How to make any pair of curtains longer

Remember these curtains?

{pretty curtains, but not taking advantage of the room's tall ceilings}

They were the perfect length for the dining room in our old apartment, but too short for our new home's high ceilings. When we decided to turn this room into a nursery, I really wanted to keep the curtains, but I also wanted to take full advantage of the room's height. I decided to try adding some length to each panel with a coordinating fabric (after all, if it didn't work out I'd just be back where I started: shopping for a new pair of longer curtains).

I found the perfect fabric at Fabricville - on sale for $2/metre with my membership card. It comes across as plain white in photos, but it actually has a very subtle texture and barely-there, cream-coloured vertical stripes in real life. In person, it helps tie in the curtains' creamy background with the bright whites I'm using in other parts of the room.


Since I was feeling thrifty with my $2 curtain update, I decided to forgo a new curtain rod and spraypainted the existing one black instead. Thinking about lengthening your own curtains? Read on for the how-to...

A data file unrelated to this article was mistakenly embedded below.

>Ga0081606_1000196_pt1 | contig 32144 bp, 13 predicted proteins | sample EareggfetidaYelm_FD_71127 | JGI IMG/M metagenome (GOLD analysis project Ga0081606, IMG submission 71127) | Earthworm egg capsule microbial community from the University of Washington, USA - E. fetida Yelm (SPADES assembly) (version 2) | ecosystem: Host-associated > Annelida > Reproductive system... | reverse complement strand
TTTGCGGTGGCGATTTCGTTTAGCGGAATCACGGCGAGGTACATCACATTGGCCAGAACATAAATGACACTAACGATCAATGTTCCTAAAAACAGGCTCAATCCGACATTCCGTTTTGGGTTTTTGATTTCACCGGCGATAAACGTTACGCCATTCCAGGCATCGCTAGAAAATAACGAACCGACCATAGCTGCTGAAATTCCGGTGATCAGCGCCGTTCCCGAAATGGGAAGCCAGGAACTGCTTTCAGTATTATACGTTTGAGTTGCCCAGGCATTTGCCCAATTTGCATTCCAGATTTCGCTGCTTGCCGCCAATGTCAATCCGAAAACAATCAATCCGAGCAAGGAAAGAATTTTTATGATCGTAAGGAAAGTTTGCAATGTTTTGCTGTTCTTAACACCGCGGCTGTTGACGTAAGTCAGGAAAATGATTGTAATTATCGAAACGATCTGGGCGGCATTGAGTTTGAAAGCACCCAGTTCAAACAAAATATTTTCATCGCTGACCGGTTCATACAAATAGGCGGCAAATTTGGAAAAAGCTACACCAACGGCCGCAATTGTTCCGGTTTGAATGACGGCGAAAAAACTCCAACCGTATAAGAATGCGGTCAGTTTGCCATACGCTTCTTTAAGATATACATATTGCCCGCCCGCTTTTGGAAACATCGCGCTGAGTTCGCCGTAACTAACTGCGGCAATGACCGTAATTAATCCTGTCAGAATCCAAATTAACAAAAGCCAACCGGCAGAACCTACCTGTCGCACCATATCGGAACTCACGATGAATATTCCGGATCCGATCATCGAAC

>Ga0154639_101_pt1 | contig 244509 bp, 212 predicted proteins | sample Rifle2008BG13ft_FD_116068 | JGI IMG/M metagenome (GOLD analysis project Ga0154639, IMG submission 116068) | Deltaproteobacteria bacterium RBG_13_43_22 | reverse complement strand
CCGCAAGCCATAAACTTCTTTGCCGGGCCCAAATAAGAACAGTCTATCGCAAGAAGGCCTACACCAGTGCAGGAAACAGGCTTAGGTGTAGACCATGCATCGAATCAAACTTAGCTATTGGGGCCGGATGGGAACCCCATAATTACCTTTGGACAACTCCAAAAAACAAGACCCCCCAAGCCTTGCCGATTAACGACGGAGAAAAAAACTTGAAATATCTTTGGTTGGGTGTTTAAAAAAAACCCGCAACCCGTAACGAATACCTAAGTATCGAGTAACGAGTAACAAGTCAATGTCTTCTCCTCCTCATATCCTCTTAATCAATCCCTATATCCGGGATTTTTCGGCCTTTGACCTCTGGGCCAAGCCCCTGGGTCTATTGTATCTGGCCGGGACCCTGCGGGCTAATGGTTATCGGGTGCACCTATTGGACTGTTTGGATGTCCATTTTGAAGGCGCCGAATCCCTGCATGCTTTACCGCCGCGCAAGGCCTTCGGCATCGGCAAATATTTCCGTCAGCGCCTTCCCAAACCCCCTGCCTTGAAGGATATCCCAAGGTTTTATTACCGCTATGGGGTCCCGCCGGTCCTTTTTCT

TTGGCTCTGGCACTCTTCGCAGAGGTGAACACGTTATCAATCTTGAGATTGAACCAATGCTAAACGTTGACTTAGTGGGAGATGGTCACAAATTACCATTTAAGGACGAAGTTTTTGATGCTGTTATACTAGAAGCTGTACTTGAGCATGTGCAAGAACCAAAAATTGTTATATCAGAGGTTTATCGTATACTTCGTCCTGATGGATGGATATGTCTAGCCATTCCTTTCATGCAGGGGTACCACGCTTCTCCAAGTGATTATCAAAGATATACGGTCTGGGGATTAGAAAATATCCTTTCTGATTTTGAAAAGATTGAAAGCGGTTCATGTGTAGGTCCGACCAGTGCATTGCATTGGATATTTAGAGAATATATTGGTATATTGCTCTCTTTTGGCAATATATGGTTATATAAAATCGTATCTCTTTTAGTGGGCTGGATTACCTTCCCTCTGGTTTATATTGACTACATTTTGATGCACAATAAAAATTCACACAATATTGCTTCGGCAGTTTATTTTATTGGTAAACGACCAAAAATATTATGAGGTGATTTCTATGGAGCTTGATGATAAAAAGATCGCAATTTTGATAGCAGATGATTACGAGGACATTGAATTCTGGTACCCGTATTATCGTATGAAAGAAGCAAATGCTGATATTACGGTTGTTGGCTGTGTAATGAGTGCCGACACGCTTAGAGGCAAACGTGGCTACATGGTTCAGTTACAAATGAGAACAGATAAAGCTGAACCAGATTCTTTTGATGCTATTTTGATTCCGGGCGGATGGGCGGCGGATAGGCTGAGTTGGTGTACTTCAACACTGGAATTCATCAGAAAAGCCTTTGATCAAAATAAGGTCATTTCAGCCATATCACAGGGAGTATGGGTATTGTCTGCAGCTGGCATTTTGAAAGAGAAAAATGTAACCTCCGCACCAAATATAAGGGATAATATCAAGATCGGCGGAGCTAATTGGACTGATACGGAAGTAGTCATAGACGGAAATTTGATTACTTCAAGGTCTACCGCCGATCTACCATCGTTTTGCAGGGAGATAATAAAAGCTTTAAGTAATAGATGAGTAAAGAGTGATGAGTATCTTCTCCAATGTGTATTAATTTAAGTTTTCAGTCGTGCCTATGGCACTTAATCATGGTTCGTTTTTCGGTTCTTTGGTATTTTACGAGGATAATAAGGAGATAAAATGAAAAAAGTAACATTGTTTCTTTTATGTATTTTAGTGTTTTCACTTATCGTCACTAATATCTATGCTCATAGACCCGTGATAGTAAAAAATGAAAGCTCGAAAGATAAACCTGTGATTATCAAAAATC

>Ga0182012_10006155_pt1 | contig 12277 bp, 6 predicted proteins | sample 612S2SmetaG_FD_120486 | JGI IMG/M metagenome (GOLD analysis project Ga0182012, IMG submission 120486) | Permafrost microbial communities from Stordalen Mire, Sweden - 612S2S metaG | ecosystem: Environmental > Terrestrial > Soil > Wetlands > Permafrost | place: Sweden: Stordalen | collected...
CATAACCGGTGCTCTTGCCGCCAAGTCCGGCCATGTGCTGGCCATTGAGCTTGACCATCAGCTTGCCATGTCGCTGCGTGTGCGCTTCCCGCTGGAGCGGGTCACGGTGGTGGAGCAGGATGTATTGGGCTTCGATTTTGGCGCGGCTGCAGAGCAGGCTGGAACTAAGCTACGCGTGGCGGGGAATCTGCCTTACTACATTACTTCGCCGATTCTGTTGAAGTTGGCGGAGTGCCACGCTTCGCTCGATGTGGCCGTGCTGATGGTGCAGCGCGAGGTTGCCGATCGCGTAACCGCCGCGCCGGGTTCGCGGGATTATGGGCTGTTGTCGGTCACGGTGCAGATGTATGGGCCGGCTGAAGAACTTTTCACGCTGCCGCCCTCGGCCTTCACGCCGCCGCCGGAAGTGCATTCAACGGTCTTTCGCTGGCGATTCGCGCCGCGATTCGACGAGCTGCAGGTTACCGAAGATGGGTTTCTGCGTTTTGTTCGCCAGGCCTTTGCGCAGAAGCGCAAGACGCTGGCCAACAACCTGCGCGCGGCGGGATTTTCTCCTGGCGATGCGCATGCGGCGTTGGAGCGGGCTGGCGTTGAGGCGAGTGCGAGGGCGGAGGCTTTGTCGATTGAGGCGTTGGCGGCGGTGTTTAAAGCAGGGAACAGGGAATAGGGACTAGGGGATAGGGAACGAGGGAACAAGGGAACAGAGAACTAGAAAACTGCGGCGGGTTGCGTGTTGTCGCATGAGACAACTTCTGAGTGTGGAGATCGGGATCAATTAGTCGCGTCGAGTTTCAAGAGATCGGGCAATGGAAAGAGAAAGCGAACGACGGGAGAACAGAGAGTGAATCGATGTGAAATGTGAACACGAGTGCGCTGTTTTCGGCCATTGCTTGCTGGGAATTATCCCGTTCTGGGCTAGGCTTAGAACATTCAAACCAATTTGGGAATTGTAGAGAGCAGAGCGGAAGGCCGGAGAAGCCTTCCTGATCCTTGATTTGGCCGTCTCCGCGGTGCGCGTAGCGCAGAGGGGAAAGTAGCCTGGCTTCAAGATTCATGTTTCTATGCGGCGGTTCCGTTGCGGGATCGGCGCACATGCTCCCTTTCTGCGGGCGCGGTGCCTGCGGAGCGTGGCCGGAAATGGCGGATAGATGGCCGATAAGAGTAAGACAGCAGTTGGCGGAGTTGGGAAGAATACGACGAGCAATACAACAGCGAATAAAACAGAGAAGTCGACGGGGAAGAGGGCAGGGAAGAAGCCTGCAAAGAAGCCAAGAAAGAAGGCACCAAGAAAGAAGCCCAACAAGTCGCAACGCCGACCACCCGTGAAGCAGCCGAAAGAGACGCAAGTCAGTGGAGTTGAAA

The trickiest part is figuring out where to insert your new fabric. I measured the distance from the ceiling to the floor (minus a couple of inches, since I planned to hang my curtain rod 2" from the ceiling), then subtracted the length of my existing panels to figure out how much length I needed to add. Instead of just adding fabric to the bottoms (which I worried would look like too obvious), I decided to insert new panels. I thought it would look best if my new panel was the same height as the section below it, leaving one longer section above:

{the plan}

I measured up 19" from the bottom of my existing panels (adding an extra half inch for my seam) and cut. No turning back now.

{step 1: cut your existing panels}
Next, I cut panels from my new fabric, adding a half inch all around for my seams (the dotted lines = seams).

{step 2: cut panels from your new fabric}
Now the easy - but also tedious - part: pinning and ironing your seams. I pinned and ironed the seams on each piece first, then pinned my pieces together. This way you can make sure all your edges line up and make adjustments if needed. Finally, sew it all together (I recommend sewing your vertical seams first, followed by your horizontal seams).

{steps 3&4: attach your panels and sew along seams}

{the finished product}

I love how they turned out and I especially love that for $2 and an hour of my time, I was able to reuse a perfectly good pair of curtains instead of buying new ones!

And in case you're wondering what's up next for the nursery, it involves this blank wall...


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